Gheorghe I. Anghel
Ion Atanasiu Delamare
Reka Csapo Dup
Elena Boby Dumitrescu
Ion Alin Gheorghiu
Ion Lucian Murnu
Marilena Preda Sânc
Ana Maria Smigelschi
Vlad Radu Popescu
Anetta Mona Chisa
Jonathan Lahey Dronsfield
The Meseum presents five exhibition: 'Bucharest Artistic Education and Romanian Art After 1950', 'What About y(our) memory', 'New Beginnings' 'Disposition in time and space' 'Cupboard and a Song', organized for the occasion of the 150th anniversary of the Bucharest National University of Arts.
Bucharest Artistic Education and Romanian Art After 1950
28.11.2014 – 14.06.2015
Out of the 150 years of existence the National University of Arts in Bucharest is celebrating on this occasion, more than a third of it the most recent, has been mapped and investigated throughout this exhibition. The unifying criterion for the inevitably diverse and judicious selection has been the relationship each and every one of the selected had with what was known during the 1950s to the 1990s as the “Nicolae Grigorescu” Institute of Plastic Arts, called nowadays in short, UNArte. Therefore it is an exhibition that actually brings together both teachers and students, the latter of whom sometimes became teachers in their own right.
The six and a half decades of continuous activity brought to light by this exhibition can roughly be divided into two distinct chapters conjoint on the milestone of 1989. The first chapter was ideologically marked by the coordinates of the totalitarian communist regime; however, the University managed to provide students with a fair level of professional rigour and especially after the stage of socialist realism, with an actual broadening of artistic perspective. The main drives to contribute to the consistency in artistic value for many of the exponents in UNArte’s different generations of students (beside the innate qualities of the students) were the pedagogical and artistic qualities of several dedicated teachers. The art of the 60s and 80s (disregarding the official conformist art) stands to prove this.
The beginning of the 90s brought major changes of title and statute, structure, staff and curriculum; the former institute became an academy, a university in 1998 and finally national university in 2002. The newly appointed younger teachers who were also emerging or fully established artists on the local and international art stage consistently contributed to the acceleration of these transformations.
UNArte is committed today to an on-going process of integration into the European artistic higher education system through educational programs such as ERASMUS, aimed to grow cultural mobility and exchange of best practices for its students. UNA Gallery – the University’s own gallery and an open practice space for students also stands to prove the importance of the curatorial exercise and the experience of being exhibited in the strategy of the University.
It is indeed fair to say that the Romanian art scene is significantly represented and influenced by teachers and former students of UNArte, with no intention of suggesting that the present selection would be in any way a complete and absolute reflection of the entire Romanian contemporary art ensemble.
The exhibition packs an eclectic body of painting, sculpture, drawing, art object, installation, photography and video art spanning on more than one generation of artists whose works had been chosen for the representativeness of discourse in relation to the expression medium.
The selection was made possible with the combined effort of all the institutions involved, whose own collections were a valuable resource and starting point. Namely, in order of the number of works kindly made available: The National Museum of Contemporary Art, The National University of Arts, City of Bucharest Museum, private collections and artist collections.
Considering the title and mission of the exhibition, the selection displays iconic works of both well-established artists and artists who seem to have been almost forgotten, while also uncovering lesser known works or rarely exhibited ones such as diploma projects or works from student years.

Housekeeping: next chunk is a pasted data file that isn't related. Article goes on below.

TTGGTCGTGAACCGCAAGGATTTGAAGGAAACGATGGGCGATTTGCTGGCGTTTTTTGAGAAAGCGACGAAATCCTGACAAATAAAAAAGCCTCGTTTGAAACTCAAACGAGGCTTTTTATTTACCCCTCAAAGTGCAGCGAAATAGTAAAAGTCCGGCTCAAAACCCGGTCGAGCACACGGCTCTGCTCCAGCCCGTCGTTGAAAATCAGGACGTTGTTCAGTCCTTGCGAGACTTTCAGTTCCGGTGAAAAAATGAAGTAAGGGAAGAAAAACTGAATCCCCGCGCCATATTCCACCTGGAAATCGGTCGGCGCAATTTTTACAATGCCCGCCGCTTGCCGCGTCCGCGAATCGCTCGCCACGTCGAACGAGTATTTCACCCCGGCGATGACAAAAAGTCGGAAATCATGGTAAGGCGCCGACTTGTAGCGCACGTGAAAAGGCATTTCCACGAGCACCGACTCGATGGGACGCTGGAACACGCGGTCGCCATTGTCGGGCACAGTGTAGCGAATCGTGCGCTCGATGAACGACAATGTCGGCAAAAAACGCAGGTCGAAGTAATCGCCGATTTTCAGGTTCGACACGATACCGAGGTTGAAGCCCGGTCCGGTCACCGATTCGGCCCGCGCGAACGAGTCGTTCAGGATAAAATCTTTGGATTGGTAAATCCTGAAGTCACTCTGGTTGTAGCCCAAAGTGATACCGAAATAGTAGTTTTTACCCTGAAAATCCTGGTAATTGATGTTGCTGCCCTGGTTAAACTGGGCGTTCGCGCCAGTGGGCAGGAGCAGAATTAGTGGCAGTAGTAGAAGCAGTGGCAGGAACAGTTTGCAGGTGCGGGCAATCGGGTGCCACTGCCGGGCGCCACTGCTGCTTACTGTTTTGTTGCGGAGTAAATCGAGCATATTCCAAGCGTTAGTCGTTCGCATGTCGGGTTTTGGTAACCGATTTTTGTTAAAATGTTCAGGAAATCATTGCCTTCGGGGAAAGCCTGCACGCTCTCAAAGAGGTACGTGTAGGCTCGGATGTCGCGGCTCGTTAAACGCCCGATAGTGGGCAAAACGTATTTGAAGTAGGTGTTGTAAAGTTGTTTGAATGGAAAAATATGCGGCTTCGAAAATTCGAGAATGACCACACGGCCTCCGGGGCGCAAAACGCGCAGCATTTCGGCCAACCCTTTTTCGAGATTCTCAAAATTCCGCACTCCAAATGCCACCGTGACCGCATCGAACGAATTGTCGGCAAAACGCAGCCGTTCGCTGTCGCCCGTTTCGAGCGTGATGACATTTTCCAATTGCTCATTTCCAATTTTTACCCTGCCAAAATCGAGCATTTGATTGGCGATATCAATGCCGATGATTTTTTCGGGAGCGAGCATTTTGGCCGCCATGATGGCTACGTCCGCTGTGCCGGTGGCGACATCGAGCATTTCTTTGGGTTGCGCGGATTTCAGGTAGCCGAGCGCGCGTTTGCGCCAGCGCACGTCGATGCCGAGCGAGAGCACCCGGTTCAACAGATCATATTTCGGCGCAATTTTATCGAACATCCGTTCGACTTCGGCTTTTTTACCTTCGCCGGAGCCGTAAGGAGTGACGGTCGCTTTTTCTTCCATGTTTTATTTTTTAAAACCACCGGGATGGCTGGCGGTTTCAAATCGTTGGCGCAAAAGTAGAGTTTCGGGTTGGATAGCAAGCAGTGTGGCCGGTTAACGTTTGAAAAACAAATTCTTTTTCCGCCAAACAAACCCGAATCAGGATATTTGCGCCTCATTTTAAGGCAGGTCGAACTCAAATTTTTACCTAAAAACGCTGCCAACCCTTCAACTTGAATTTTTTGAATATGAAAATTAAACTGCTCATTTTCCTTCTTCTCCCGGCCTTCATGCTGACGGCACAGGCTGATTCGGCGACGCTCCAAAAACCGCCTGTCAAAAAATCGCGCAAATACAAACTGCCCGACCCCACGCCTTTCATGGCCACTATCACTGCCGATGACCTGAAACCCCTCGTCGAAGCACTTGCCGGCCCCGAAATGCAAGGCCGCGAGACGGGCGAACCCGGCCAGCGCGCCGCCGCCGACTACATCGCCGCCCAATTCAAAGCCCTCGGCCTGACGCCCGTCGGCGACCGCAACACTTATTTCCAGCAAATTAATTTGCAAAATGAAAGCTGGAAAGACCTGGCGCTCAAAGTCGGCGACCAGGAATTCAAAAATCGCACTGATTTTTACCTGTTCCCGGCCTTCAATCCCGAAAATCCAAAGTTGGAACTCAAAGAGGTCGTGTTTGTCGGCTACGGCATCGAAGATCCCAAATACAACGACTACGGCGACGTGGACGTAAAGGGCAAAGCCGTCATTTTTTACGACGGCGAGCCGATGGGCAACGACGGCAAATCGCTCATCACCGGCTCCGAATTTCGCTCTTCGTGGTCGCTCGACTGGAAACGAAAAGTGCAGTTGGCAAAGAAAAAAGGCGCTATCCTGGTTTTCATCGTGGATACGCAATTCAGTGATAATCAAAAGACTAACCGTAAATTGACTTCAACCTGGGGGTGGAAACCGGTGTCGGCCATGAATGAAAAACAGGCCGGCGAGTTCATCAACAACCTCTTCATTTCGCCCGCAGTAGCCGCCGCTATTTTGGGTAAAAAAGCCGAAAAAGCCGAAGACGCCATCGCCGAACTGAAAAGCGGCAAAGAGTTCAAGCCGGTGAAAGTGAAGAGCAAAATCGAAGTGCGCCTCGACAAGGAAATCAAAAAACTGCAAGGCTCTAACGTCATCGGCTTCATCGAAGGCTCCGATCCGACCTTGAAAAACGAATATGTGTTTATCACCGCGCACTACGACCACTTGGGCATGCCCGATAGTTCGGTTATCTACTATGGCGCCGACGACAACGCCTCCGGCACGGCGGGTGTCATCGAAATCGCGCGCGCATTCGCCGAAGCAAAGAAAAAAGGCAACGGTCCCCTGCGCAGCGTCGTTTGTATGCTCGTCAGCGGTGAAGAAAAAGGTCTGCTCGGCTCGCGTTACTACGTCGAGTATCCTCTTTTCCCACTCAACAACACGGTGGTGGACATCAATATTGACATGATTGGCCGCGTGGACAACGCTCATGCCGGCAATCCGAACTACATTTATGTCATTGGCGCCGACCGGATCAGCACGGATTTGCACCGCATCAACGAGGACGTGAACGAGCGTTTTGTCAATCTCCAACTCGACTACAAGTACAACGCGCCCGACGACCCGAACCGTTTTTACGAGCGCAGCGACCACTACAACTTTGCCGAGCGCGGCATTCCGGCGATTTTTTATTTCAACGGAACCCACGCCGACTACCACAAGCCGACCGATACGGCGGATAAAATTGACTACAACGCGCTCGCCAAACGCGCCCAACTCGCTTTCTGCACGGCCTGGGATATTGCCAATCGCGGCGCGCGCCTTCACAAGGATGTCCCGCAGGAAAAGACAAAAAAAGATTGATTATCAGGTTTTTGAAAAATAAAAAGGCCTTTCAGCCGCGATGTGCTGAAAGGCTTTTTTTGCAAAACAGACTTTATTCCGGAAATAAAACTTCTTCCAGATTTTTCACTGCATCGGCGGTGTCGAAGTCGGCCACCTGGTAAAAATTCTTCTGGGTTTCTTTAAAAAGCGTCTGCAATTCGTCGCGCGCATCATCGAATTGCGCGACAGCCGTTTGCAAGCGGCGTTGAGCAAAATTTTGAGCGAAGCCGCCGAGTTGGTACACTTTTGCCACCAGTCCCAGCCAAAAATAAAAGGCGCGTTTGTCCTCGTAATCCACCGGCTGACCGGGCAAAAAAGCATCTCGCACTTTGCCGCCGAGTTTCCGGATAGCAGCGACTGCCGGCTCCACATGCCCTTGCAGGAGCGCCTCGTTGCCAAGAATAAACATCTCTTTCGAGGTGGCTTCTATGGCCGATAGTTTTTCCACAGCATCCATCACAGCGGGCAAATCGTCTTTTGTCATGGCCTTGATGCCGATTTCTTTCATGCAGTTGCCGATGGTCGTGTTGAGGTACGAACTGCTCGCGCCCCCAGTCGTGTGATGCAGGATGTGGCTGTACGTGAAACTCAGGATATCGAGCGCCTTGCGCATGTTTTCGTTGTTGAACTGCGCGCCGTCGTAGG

The exhibition reveals major trends that used to define and still define our visual arts outside most of the monolithic body of the official communist art (only some interesting reverberations of it have been included). Different flavours of realism, neo-pop and new photorealism coexist with lyrical abstraction, neo-expressionism with stances of conceptual art and to some extend with post-Brancusi shape reductionism in sculpture. Some hints of surrealism blended together with staged photography are clearly traceable in painting and drawing while neo-orthodoxism walks side by side with the rectified readymade. Despite so many variations, a subtle feeling of belonging to a distinct cultural family is dominant at a higher level of perception.
This exhibition does not aim to claim for itself a title of absolute infallibility in terms of Romanian art history even if each and every work presented or perhaps all together as well contribute to this (hi)story. No doubt about it, different approaches to such long time scale and wide range of artist could and should of course apply outside this current curatorial intention.
What about y(our) memory
28.11.2014 – 02.02.2015
Irina Cios, Iosif Király
Organized on the occasion of the 150th anniversary of the Bucharest National University of Arts, the exhibition brings together artists who have / were trained in the frame of the Department of Photography and Moving Image, founded in 1995. During its almost 20 years of existence, this department has shaped a formative endeavor centered on multidisciplinarity and conceptual dialogue. The professors who coordinate the department have a sustained artistic activity and have become prominent figures on the international art scene. They set up an educational structure meant to provide students with a solid base of information regarding contemporary practice, artistic and theoretic tendencies. Each of the three years of undergraduate study, offer the students the opportunity to be guided by several artists, enabling thus the experience of various approaches regarding the recorded image processing, static or moving, in its dual role as communication tool and a medium of artistic creation. Further on, master studies invite to a multidisciplinary dialogue aimed at strategies of artistic creation, image and space theory, sociology, philosophy, literature, communication and so on.